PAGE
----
I edited your quote and know that you aren’t objecting that brokers get paid, but more about the ostensibly large numbers by percentage. Here is the deal I make with sellers if they want to pay me a modest fee for my guidance and expertise instead of a % commission: I’ll do that in a heartbeat. Just don’t ask me to advertise the house, because $400 NY Times ads are not in the budget. And those glossy 3 page color brochures you want in ample supply? No can do. Besides, the house down the road just sold and everyone must therefore know all about your house by osmosis, especially after the guy that sold it lied about his price at a cocktail party. You want me to recommend someone to help you remove 20 years of cat piss from your carpets? Here’s a phone book. What’s that? The variance hearing for your illegal shed is next Thursday? Good luck! You want to know why I didn’t get you an update at 8:30 am Friday after we spoke for 45 minutes 9:30pm Thursday? Here’s the update: Everyone went to bed and woke up.

    I could go on, but if you just bought or sold, look at your HUD-1 and look who got paid what just because they showed up besides the broker who held your hand through every piece of arcane minutiae for 6 months. I’d be more concerned with the attorney/government money grab, with Albany skimming 1% off the top for the NYS transfer tax, the attorney who collected 1000-1500 for taking a week to return your phone calls, the title insurance company charging you multiple thousands for a service that actuarial charts mandate a few hundred (just what are the odds that the Algonquins will come back to claim your 70 year old subdivision land?), and the town and county making you pay 3, 5, or 10k in taxes in advance. The lawyer/government/banker cabal often equals or exceeds commissions. Some states don’t even use attorneys for real estate, but every state uses agents. Go figure.

    I don’t sympathize with people who tell me "but my agent stunk. They didn’t do anything for their paycheck." Those people often should have known better than to entrust a $600,000 transaction to their cousin Mel or sister in law who just got licensed and learned the ropes on their backs. People who do their homework and get a good agent never complain about commissions.

    I could go on, but I am off to work.

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    I have blogged previously on the once a year money grab that is our local school  budget. My community passes the budget very year with no exception due perhaps to the high rental population who buy into all the doom and gloom threats if they don’t give the board what they want. Mahopac, a community in nearby Putnam County, is not so knee jerk and this year’s budget failed. So, Mahopac’s school board has made good on their threat to make the children pay for it.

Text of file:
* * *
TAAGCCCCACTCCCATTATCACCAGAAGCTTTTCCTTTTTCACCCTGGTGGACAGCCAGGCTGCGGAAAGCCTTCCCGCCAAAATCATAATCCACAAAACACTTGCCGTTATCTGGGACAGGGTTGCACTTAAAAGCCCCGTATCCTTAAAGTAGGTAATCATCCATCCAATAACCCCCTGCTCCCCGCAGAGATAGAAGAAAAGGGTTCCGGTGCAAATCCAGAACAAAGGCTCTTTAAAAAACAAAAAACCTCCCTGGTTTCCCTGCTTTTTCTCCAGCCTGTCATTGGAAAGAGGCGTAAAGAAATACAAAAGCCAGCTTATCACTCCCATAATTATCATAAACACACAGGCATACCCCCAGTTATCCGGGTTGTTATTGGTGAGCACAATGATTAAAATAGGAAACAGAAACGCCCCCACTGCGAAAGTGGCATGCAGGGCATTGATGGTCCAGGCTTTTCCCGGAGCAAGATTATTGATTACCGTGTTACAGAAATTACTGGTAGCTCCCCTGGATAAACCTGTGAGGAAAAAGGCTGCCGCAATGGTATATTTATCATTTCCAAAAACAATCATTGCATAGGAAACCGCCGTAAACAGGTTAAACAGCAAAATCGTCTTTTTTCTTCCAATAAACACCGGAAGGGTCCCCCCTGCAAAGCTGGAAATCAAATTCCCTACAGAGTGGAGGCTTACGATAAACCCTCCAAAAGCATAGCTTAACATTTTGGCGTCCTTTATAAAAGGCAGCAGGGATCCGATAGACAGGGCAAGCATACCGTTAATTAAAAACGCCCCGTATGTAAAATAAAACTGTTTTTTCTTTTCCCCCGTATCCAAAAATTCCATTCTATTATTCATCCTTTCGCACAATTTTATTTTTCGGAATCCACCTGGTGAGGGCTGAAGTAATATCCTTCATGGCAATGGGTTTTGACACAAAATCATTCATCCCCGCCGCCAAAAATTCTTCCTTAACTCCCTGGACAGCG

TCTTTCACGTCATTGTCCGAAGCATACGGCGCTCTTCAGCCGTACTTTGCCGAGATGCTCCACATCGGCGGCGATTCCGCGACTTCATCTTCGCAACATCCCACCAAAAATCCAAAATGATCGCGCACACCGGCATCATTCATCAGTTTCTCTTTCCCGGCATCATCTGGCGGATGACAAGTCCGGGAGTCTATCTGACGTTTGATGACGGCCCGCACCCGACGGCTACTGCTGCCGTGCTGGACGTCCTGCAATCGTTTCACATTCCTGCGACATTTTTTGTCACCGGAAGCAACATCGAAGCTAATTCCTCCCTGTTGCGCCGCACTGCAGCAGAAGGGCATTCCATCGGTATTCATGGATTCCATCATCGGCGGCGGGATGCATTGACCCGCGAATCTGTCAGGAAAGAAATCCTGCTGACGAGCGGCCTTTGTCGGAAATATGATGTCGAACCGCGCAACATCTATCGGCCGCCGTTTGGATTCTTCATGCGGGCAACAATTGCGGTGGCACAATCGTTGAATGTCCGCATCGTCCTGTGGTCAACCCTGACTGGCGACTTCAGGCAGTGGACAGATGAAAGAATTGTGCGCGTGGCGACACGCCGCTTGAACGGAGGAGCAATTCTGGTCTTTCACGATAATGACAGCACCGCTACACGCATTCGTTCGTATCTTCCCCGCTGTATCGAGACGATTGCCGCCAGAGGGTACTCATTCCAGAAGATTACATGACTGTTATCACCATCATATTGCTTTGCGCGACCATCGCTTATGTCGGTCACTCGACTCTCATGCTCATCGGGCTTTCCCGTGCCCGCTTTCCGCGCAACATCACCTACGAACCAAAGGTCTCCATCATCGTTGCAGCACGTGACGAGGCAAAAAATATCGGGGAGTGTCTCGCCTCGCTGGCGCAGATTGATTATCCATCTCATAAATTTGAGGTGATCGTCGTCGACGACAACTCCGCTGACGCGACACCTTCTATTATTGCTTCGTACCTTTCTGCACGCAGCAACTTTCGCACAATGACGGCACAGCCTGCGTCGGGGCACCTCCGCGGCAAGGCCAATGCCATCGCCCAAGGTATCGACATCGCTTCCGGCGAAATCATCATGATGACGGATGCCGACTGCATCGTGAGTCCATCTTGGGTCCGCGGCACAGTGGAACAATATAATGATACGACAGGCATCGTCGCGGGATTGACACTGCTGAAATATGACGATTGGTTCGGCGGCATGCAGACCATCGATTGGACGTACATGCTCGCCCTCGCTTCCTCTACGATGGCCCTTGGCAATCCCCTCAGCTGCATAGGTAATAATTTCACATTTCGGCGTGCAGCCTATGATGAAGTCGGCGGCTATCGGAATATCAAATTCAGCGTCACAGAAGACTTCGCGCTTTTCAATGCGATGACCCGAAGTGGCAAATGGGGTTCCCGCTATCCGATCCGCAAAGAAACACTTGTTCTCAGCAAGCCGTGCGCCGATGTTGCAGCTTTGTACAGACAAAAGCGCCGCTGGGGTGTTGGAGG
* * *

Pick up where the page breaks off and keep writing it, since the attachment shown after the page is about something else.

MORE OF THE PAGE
MAHOPAC — The Mahopac Board of Education last night stuck to its guns and adopted a $95.8 million contingency budget that does not fund sports or extracurricular clubs.

    The board also eliminated 13.5 positions from its initial $98.6 million proposal to keep the spending increase under 4 percent, as mandated by state education law.

    An estimated 500 people crowded the auditorium of Lakeview Elementary School to learn of the final plan and to hear what a community coalition formed after the budget defeat would do next.

    One parent, 47-year-old Monica Wyka, said it was a sad day for the children.

    "The taxes here are huge," said Wyka, a sales representative and caterer. "But you know what? If you want a Blue Ribbon School of Excellence for your child, then you have to pay."

    The eliminated positions include 3.8 administrators, 4.4 high school teachers, one elementary school teacher, 2.3 special-education positions, a library aide and a secretary.

    My heart goes out to that .8 of an administrator. I mean, to not only lose your job but also .2 of yourself must really stink. The purge continues:

    Instead of cutting an academic team at the middle school — which had initially been proposed — school officials trimmed spending on repairs, supplies, equipment and other noninstructional expenditures.

    Savings also resulted from eliminating adult education, cutting back on books and supplies for the library and reducing the amount for computer hardware.

    Also, the district will not send students to the Walkabout alternative education program.

    "The first priority is to maintain the integrity of our instructional program," Superintendent Robert Reidy said before presenting his plan. "Sports and clubs are absolutely critical for youth development. But they’re not the core of the mission that we have."

    A community coalition has been working on a strategy to keep clubs and sports in the schools — for a price. The coalition must raise a little more than $1 million to maintain all extracurricular activities.

    At a meeting Wednesday, coalition leaders presented the school board with a preliminary plan that would call for charging varsity athletes $432 per sport, while junior varsity, freshman and middle-school athletes would pay $144.

    Members of high school clubs — such as the yearbook, newspaper, drama and debate — would pay $169 to participate in each club.

    Even parents of younger children may have to pay a surcharge of $25 to participate in the Mahopac Sports Association, according to the proposal.

    The message is that NOTHING that can be trimmed from the budget that is waste or extravagance except some positions and extracurriculars. The school board members are the experts, right? These people examine multi-million dollar budgets for a living, right? Hardly. These are part timers with time to kill who won a popularity contest and have no other budgetary tool to ply except extortion. Their favorite excuse is the skyrocketing costs of teacher healthcare and pension benefits. I agree. Anyone who works as a teacher for 20 years must be set for life thereafter, and we must all pay for it.

    My hat is off to the taxpayers of Mahopac who said no to the money grab and whose children have to pay for the board’s ensuing temper tantrum. May they elect better board members next year.